Print Story It wasn't a rock...
By TheophileEscargot (Thu Oct 03, 2019 at 12:29:05 AM EST) Reading, MLP, Watching, Me (all tags)
Reading: "We Have Always Lived in the Castle","Machines Like Me", "The Prison Doctor", "Slow Bullets". Watching: "Once Upon a Time in Hollywood". Me. Links.

What I'm Reading
We Have Always Lived in the Castle by Shirley Jackson. Cult novel about a teenage girl living in a small, eccentric family in Vermont in the wake of deaths in the family. (I always used to get it confused with I Capture the Castle by Dodie Smith,a cult novel about a teeange girl living in a small, eccentric family in England in the wake of deaths in the family, but they're different.)

Overall pretty good: the characters are grotesque but compelling and it has vivid descriptions of a claustrophobic life. However I didn't find the plot very interesting It seemed very obvious from the start who the poisoner was and it's hard to warm to the snobbish narrator.

What I'm Reading 2
Machines Like Me by Ian McEwan. Mainstream author tries out science fiction. The book is set in an intriguing parallel universe where Alan Turing survived and revolutionised the computer industry. It's set in an early Eighties of Margaret Thatcher and the Falklands War, but everyone has laptops and mobile phones, and most cars are self-driving electric models. The political developments are fascinating especially when Tony Benn becomes Prime Minister. I found it hard to reconcile the Eighties grimness with the technology though: why's everyone so broke when British-led technology is all over the place?

The main plot has an unsympathetic protagonist buying one of the first of a new model of android, while also building a relationship with his girlfriend who wants to adopt a child. He's not an appealing character and acts stupidly in various ways. I liked the depiction of the android, who is fully worked out and is neither just another person nor a cypher. He uses his high-speed processing to compose thousands of not-very-good haikus, and eventually acts in logical ways that a human would not.

Overall I liked the book: slow at times, but has some great ideas mixed in.

What I'm Reading 3
The Prison Doctor by Amanda Brown. Autobiography of a doctor who went to work in prisons after becoming disenchanted with her target-driven GP practice. Has some interesting anecdotes but doesn't shed that much light on the prison system

What I'm Reading 4
Slow Bullets by Alastair Reynolds. Short science fiction novel about ex-military passengers from different sides in a war awakening from suspended animation in a starship. Liked it a lot, not an absolute classic but very well-crafted and without any wasted space: refreshing in an age of drawn-out series.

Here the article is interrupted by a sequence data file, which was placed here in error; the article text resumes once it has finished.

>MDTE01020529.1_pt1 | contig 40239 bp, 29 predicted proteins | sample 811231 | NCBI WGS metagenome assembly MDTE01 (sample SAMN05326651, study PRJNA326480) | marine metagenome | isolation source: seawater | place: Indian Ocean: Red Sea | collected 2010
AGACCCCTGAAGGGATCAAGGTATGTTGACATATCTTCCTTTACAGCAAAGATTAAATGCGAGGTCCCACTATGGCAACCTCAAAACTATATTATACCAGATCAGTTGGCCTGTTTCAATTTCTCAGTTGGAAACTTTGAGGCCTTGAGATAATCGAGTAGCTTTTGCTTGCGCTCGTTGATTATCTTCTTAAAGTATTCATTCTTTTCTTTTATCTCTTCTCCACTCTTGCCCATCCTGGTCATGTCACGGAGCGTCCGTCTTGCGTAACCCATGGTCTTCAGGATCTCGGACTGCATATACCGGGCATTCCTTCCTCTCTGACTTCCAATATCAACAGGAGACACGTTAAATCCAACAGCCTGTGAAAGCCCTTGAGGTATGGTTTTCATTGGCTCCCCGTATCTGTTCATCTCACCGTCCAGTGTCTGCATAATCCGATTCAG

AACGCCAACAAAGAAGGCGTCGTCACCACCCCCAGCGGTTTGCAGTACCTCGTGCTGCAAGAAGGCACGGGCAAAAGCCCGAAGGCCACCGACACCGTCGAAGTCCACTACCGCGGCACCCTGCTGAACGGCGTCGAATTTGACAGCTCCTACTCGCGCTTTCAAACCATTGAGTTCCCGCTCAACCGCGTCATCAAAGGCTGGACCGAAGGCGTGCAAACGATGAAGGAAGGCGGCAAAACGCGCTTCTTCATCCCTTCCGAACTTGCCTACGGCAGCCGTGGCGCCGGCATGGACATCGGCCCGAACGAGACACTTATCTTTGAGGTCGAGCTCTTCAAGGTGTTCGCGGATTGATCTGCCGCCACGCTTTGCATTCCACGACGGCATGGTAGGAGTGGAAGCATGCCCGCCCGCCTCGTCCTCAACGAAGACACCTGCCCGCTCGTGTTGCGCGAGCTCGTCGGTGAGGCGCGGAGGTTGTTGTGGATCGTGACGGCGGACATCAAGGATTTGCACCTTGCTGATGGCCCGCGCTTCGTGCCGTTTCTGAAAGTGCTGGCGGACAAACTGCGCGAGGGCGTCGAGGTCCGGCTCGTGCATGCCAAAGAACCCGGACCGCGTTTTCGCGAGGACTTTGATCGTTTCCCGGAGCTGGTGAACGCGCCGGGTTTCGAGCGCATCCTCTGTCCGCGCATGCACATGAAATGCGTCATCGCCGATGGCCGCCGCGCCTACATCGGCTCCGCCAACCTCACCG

What I'm Watching
Saw Once Upon a Time in... Hollywood at the cinema. Quentin Tarantino movie about an actor in career decline in Hollywood in 1969, and his stuntman sidekick. Not bad, has some nice period touches and cute details Like Sharon Tate in the cinema and how a stuntman fixes a TV aerial. I found it a bit dull for long stretches though, especially the interminable driving around scenes and the ending was exactly what I expected given Inglourious Basterds.

Big race is on Saturday. Tapering now. Really hoping to just finish. Not sure about carb loading: it sounds like nonsense but there seems to be some evidence for it.

Socioeconomics. Housing first polices help homelessness.

Sci/Tech. Ancient novelty baby bottles. Insect larvae farmed for fish food could reduce C02. Mobile typing speeds rival full keyboards.

Politics. Centrist politics will not defeat Boris Johnson's rightwing populism .

Articles. 6 Toxic Relationship Habits Most People Think Are Normal. The war on sex work. Are oysters vegan?

Video. Stuntmen react to bad or good movie stunts, more. Man rides bicycle in Austria.

Random. The 500 words highlighted as "especially entertaining" in the Chambers English Dictionary, via.

< Discuss | It was a ROCK LOBSTER! >
It wasn't a rock... | 3 comments (3 topical, 0 hidden)
I really liked Hollywood by Scrymarch (4.00 / 1) #1 Sat Oct 05, 2019 at 06:03:43 AM EST
Including the unhurried tone, and the perfectly retrofitted old movies. The class dynamics. The old Hollywood failures. And the unexpected lack of a torture scene. I even liked the maligned Bruce Lee fight. Note Bruce didn't actually lose.

I seem be the person I know that likes it most, though.

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Bruce Lee by TheophileEscargot (4.00 / 1) #2 Sun Oct 06, 2019 at 12:26:25 AM EST
I think if you're enough of a fan to know much about Bruce Lee it's hard to reconcile with the real one. By the time he was in Hollywood he was a cautious, networking profession who'd got his start by training stars before getting on screen himself: boasting and picking on-set fights would have been very out of character. Also they had all the weird yelping noises which were dubbed on later in his Hong Kong movies.
It is unlikely that the good of a snail should reside in its shell: so is it likely that the good of a man should?
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Perhaps by Scrymarch (4.00 / 1) #3 Sun Oct 06, 2019 at 07:29:08 AM EST
The line about beating Cassius Clay was very close to the Linda Lee biography quote, though.

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It wasn't a rock... | 3 comments (3 topical, 0 hidden)